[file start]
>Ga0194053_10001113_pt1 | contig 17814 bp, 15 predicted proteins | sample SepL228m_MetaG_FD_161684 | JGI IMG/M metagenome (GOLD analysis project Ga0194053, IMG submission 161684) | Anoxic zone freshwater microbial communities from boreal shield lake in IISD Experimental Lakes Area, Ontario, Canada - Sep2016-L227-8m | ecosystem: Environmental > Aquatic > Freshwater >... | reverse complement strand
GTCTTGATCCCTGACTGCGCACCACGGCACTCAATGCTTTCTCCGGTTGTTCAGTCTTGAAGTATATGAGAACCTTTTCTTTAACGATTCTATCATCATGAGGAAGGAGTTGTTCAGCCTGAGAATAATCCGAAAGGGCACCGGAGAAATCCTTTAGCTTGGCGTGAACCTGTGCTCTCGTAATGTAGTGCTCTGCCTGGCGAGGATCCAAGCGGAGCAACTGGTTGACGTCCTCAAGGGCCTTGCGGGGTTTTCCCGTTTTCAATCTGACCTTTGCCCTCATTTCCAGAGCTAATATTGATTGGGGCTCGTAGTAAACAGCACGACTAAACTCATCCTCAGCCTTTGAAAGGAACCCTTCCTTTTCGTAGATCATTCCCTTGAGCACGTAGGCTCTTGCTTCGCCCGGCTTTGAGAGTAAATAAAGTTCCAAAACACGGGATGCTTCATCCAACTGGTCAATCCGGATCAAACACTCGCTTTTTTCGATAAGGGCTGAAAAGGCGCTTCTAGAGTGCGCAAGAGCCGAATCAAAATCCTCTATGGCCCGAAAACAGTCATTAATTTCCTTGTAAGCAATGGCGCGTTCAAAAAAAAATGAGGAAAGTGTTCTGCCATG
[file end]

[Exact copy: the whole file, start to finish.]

>Ga0194053_10001113_pt1 | contig 17814 bp, 15 predicted proteins | sample SepL228m_MetaG_FD_161684 | JGI IMG/M metagenome (GOLD analysis project Ga0194053, IMG submission 161684) | Anoxic zone freshwater microbial communities from boreal shield lake in IISD Experimental Lakes Area, Ontario, Canada - Sep2016-L227-8m | ecosystem: Environmental > Aquatic > Freshwater >... | reverse complement strand
GTCTTGATCCCTGACTGCGCACCACGGCACTCAATGCTTTCTCCGGTTGTTCAGTCTTGAAGTATATGAGAACCTTTTCTTTAACGATTCTATCATCATGAGGAAGGAGTTGTTCAGCCTGAGAATAATCCGAAAGGGCACCGGAGAAATCCTTTAGCTTGGCGTGAACCTGTGCTCTCGTAATGTAGTGCTCTGCCTGGCGAGGATCCAAGCGGAGCAACTGGTTGACGTCCTCAAGGGCCTTGCGGGGTTTTCCCGTTTTCAATCTGACCTTTGCCCTCATTTCCAGAGCTAATATTGATTGGGGCTCGTAGTAAACAGCACGACTAAACTCATCCTCAGCCTTTGAAAGGAACCCTTCCTTTTCGTAGATCATTCCCTTGAGCACGTAGGCTCTTGCTTCGCCCGGCTTTGAGAGTAAATAAAGTTCCAAAACACGGGATGCTTCATCCAACTGGTCAATCCGGATCAAACACTCGCTTTTTTCGATAAGGGCTGAAAAGGCGCTTCTAGAGTGCGCAAGAGCCGAATCAAAATCCTCTATGGCCCGAAAACAGTCATTAATTTCCTTGTAAGCAATGGCGCGTTCAAAAAAAAATGAGGAAAGTGTTCTGCCATG